Health & Safety

Fume cupboards must be maintained to safety Standard

SD12-wk2-Science-Fume Cupboard 300x225The Building Act 2004 uses laboratory fume cupboards as an example of equipment, which must be included in the compliance schedule for building warrant of fitness. This means that the building owner is responsible to have scheduled items tested and certified annually. For fume cupboards the reference Standard for testing is AS/NZS2243.8 Safety in Laboratories: Part 8.

State schools are owned by the Ministry of Education, and operated by the Board of Trustees. As owners, the Ministry contracts out compliance testing, including fume cupboards. These contracts are price driven, which has a limiting effect on the scope of testing. In general they follow a short checklist for testing airflow and some aspects of compliance. No maintenance is performed. Very few auditors have any real knowledge of construction or operation of fume cupboards, and may not even know enough to identify a defect, let alone report or fix it.

The problem is that the client sees a sticker on the fume cupboard and thinks it means the fume cupboard has been maintained. To make it worse, the Form12A submitted to the local authority with the BWOF declares that the item performs and has been maintained to the Standard even though usually this is not true.

Standard AS/NZ 2248.8 does not require maintenance to be done when a fume cupboard is tested, but DOES require testing as part of the maintenance plan. So the auditors are not required to carry out any maintenance themselves. However, they ARE required to determine compliance with maintenance as per section 5 of the Standard. If the auditor is not maintaining the unit themselves, they must seek proof of maintenance by others … but no auditor ever does, and so by negligence the client is misled.

The Ministry will not maintain equipment. Maintenance is the responsibility of the school administration. Fume cupboard maintenance is not difficult, but does require a trained eye to assess construction and operational condition. Expertise and experience are worthwhile.

Now, I would like to address the issue of age. Fume cupboards are audited to the Standard that was current at the time of installation. There are still many fume cupboards around which were installed before 1986, when the first Standard was published. Therefore these fume cupboards do not have any conditions of compliance at all. The products of this era are very poor, and have significant deficiencies compared with current models. They are supposed to be safety equipment, but would be declared UNSAFE by today’s Standard. The main deficiencies are insufficient airflow, poor airflow distribution in the fume chamber (letting fumes escape into the lab), poor lighting, lack of spill protection, absence of safety sequence control, and poor fume dispersal. It is not practical or cost-effective to modify these old fume cupboards, and anything over 20 years old owes nothing on the books. However, there is no incentive to replace them because they continue to get a “granny” exemption sticker every year.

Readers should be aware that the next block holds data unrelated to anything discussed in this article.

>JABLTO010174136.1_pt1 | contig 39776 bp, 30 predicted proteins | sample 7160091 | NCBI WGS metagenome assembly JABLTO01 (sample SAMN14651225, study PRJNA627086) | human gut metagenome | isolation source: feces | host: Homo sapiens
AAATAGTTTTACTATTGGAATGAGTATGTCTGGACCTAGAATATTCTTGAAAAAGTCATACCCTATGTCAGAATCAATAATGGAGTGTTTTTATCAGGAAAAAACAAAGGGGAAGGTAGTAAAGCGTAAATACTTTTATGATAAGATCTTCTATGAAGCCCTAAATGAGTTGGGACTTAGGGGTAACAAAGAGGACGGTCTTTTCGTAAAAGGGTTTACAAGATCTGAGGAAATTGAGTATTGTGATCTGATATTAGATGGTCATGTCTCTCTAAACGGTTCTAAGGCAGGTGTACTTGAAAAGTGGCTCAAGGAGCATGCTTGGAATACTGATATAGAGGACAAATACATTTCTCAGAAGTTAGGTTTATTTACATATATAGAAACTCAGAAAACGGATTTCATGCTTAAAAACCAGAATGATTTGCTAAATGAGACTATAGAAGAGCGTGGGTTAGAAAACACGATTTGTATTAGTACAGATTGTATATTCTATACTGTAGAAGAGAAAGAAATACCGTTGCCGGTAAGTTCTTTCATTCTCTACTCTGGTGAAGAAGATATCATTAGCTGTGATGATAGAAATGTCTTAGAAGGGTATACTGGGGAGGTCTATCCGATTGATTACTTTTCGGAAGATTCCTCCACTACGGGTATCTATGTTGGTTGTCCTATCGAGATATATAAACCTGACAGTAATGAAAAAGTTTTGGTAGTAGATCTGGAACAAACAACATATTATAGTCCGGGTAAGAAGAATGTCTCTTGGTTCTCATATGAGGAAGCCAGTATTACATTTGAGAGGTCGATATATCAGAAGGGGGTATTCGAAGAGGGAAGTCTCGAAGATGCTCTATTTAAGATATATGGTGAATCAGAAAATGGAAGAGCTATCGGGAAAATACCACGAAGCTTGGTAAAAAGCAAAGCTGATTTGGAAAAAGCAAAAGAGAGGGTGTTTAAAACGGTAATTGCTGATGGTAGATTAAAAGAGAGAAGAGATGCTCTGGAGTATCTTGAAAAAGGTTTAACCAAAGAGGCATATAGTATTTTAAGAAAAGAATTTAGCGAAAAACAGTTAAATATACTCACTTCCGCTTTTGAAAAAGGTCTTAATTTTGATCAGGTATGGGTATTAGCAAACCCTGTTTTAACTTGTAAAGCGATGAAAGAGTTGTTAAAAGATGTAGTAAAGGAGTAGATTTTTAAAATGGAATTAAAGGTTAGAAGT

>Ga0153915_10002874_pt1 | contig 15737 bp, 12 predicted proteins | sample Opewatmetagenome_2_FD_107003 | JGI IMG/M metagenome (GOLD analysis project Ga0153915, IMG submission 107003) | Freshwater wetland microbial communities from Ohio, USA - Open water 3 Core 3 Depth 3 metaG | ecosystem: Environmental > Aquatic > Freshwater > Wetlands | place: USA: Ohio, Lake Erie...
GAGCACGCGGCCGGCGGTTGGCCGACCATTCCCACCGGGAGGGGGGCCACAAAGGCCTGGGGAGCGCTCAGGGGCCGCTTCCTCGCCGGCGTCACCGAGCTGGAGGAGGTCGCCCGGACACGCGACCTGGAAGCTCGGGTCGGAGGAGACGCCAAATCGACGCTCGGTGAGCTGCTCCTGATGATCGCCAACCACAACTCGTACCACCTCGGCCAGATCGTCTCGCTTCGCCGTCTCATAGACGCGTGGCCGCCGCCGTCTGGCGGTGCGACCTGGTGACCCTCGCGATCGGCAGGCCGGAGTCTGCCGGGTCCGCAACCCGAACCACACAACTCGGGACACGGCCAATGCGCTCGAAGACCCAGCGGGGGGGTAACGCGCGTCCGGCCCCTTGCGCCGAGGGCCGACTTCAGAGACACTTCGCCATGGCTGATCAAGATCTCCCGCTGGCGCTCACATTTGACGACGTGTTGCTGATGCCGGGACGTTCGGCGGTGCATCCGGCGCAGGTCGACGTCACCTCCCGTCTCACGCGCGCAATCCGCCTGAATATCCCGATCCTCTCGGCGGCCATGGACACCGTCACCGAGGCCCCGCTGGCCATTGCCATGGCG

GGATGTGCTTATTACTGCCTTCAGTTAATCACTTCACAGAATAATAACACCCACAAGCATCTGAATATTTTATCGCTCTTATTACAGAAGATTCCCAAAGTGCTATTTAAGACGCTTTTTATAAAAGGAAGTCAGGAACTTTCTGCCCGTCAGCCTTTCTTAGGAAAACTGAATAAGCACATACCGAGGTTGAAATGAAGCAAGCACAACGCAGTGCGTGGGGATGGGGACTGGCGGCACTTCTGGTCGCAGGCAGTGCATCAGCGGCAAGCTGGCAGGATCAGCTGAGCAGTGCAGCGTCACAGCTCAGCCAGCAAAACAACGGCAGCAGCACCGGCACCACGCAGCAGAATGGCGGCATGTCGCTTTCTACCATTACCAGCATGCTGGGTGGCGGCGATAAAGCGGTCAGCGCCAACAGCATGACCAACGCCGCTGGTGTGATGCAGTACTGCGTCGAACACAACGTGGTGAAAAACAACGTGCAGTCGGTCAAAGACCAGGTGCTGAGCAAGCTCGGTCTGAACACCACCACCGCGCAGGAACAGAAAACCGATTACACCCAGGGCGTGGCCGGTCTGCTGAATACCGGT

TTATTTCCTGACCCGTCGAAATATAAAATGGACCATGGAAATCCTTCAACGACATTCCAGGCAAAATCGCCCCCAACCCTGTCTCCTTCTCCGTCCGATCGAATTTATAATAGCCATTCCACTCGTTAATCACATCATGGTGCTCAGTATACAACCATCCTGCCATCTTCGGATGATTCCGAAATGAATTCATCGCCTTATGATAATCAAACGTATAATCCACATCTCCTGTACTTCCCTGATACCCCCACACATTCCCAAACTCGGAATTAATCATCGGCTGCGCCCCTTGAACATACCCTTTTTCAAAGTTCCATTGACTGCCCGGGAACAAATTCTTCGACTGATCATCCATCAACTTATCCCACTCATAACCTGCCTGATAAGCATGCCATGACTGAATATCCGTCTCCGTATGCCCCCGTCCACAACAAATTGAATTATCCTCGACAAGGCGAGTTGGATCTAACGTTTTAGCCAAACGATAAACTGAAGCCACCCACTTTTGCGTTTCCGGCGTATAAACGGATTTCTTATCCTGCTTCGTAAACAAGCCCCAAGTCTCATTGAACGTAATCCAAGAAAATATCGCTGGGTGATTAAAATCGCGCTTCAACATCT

Fume cupboards are safety equipment for which our expectations have advanced, along with our statutory liability towards our employees. I do not think any board would allow students to go to school in a 40-year-old bus with no speedo, brakes, seatbelts or lights, but that is the equivalent hazard exposure in old laboratories. That fume cupboards are a nominated example in The Building Act is proof of their statutory importance as safety equipment, but because of this loophole granny exemption, many pupils and staff are still exposed to the harmful inadequacies of ancient defective fume cupboards.

Malcolm Hubbert an engineer with 38 years’ experience in designing, manufacturing, installing and repairing fume cupboards, serves on the committee which wrote the AU/NZ Standard for fume cupboards, and is a registered Independent Qualified Person for auditing fume cupboards.

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